On the same day that Congress announced the launching of the new “Egypt Human Rights Caucus,” the embassy of Egypt responded by distributing a fact sheet entitled “Religious Freedom and Diversity in Egypt.” The fact sheet highlights the accomplishments of President Abdel Fattah Al-Sisi as it relates to Egypt’s religious minorities. It touts a utopian view of the current conditions in Egypt that are anything but. While Sisi has made some improvements in this area, stating that Egypt has achieved some advanced level of religious freedom or pluralism is fantastical and premature.
The report itself is a product of Brownstein Hyatt Farber Schreck LLP, a major lobbying firm that has brought on former House Foreign Affairs Committee Chair Ed Royce as well as a former chief-of-staff for House Speaker Nancy Pelosi. It indicates that Egypt is spending major dollars in anticipation of increased scrutiny from the Biden administration. In truth, Egypt is aware that this administration may take the word of advocates on the Hill and condition US economic aid to Egypt. The factsheet was also shared two weeks after In Defense of Christians hosted a policy briefing entitled “Egypt Must Confront Christian Persecution,” which featured remarks from Rep. Brad Sherman (D-CA) and Rep. French Hill (R-AR), who has introduced House Resolution 117 – Supporting Coptic Christians in Egypt.
Whatever Egypt’s true intent in distributing this piece of religious freedom propaganda, the misinformation regarding the conditions of its religious minorities is dangerous.
Coptic Christians, 7 to 15 percent of Egypt’s 100 million population, continue to be treated as second-class citizens and are discriminated against by both the Egyptian government and their fellow citizens. For example, they remain unable to serve in high-ranking positions in the Egyptian security apparatus, cannot be president, experience severe discrimination in the employment market, and endure draconian laws that restrict the building of churches—sometimes leaving congregants to worship in the streets.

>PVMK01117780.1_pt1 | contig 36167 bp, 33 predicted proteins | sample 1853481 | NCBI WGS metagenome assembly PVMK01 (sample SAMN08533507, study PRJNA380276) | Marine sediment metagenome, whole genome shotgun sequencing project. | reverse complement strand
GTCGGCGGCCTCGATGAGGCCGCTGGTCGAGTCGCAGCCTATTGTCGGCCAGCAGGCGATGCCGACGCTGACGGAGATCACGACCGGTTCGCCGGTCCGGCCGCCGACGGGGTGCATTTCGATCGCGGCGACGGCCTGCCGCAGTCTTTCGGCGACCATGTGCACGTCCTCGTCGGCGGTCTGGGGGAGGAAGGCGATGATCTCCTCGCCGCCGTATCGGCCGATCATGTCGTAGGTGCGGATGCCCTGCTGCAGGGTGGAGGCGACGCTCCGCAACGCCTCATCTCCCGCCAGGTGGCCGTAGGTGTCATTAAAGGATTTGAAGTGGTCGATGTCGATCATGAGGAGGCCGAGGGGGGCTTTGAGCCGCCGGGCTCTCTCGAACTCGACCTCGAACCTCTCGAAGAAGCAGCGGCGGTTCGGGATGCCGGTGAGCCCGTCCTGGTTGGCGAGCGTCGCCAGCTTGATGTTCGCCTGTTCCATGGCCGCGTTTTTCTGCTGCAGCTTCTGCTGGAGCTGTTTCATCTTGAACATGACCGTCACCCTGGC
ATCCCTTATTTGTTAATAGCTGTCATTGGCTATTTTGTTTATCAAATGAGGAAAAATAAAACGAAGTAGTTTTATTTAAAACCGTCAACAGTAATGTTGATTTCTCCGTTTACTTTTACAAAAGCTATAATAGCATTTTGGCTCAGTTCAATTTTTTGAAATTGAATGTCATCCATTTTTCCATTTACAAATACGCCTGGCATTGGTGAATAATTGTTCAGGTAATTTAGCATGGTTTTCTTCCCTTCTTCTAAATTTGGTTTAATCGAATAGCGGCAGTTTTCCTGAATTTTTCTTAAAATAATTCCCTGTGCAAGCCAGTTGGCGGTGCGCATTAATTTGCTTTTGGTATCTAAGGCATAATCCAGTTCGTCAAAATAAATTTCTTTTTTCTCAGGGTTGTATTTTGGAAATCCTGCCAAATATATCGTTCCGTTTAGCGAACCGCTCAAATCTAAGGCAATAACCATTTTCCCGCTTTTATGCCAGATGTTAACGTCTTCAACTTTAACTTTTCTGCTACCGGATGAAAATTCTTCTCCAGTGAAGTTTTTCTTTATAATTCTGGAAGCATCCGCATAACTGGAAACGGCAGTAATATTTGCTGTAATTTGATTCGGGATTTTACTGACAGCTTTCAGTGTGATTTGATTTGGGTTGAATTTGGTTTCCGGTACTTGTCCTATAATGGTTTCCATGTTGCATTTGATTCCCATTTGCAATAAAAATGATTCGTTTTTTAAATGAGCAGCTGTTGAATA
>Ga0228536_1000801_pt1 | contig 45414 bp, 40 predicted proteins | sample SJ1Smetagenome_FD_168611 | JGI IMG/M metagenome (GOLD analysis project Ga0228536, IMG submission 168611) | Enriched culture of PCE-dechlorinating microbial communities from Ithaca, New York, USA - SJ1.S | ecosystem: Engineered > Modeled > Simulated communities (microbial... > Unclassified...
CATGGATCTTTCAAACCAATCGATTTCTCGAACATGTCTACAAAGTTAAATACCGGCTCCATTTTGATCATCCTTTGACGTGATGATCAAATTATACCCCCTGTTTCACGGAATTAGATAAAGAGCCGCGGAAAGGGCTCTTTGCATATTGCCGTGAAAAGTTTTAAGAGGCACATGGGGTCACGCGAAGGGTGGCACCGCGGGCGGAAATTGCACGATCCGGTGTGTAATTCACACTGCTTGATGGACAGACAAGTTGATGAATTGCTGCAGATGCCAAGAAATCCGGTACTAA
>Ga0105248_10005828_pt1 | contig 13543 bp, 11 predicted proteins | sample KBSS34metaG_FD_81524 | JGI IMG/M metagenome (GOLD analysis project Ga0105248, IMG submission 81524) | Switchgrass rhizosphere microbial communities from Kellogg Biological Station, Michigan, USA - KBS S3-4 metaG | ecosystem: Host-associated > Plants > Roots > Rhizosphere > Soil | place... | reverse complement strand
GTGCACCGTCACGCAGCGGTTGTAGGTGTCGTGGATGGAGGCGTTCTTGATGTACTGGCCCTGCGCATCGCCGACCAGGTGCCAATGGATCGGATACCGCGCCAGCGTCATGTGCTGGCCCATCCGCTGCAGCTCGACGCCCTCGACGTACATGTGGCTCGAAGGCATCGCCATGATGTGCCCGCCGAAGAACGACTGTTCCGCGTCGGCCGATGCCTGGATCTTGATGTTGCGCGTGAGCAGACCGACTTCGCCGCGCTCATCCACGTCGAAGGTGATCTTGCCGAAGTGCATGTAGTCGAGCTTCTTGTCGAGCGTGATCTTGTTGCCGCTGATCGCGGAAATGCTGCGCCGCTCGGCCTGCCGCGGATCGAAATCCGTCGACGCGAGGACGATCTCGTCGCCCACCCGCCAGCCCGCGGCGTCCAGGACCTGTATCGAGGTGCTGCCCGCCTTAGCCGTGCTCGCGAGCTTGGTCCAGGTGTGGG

Moreover, Copts are regularly subjected to violent attacks on their communities, churches, and businesses while those who attack them avoid prosecution altogether thanks to traditional “reconciliation sessions”—a denial of the right to access justice. These sessions are village mediations in which verdicts are found in favor of the perpetrators of violence and victims must consequently “forgive” their aggressors or flee their village. A prime example is the case of a 72-year old Coptic woman, Souad Thabet. In 2016, Thabet was taken from her home, stripped naked, and dragged through the streets of the village of Al Karm in Minya Province, Egypt. The attack was said to be provoked by a rumor that her son was involved in a relationship with a Muslim woman. In December 2020, the courts acquitted three men involved in this violent attack.
Unfortunately, Copts are not the only group regularly denied justice, as Egypt has increasingly targeted peaceful human rights advocates and journalists in 2020.
For instance, Ramy Kamel, a Coptic Christian human rights researcher, has officially been imprisoned for over a year on trumped-up charges of terrorism merely because he researchs persecution and advocates for the rights of Copts. Senators Chris Coons (D-DE) and Thom Tillis (R-NC), bipartisan co-chairs of the Senate Human Rights Caucus, have written to the Egyptian embassy to call for Kamel’s release.
As Kamel was marking his one-year anniversary in prison, Egyptian authorities cracked down on the Egyptian Initiative for Personal Rights, arresting three of its staff members in a week. Secretary of State Antony Blinken himself weighed in with his concern that “peacefully advocating for human rights” is not a crime.
It seems that circumstances in Egypt are far from utopic for a variety of actors both religious and non-religious.
For this reason, the House of Representatives should pass House Resolution 117. If the Egypt Human Rights Caucus can become a bipartisan body that truly addresses all human rights abuses in Egypt, this will greatly strengthen the efforts of Congress to push Egypt to improve.
President Joe Biden has pledged there will be “no more blank checks” for Sisi and should pressure Egypt to cease with its crackdown on activists and journalists. Furthermore, President Biden should leverage the more than $1.5 billion the US gives Egypt in defense assistance to incentivize human rights improvement.
Sisi deserves credit for recognizing that Egypt needs to become a more tolerant society, and the fact sheet shows improvements he has ushered in for the Coptic community. However, there is no need to imprison civil society advocates and stamp out all voices of opposition. Furthermore, it does not reflect well on his government to hire a lobbying firm to sugarcoat human rights violations and paint a false picture of a religious harmony that does not yet exist.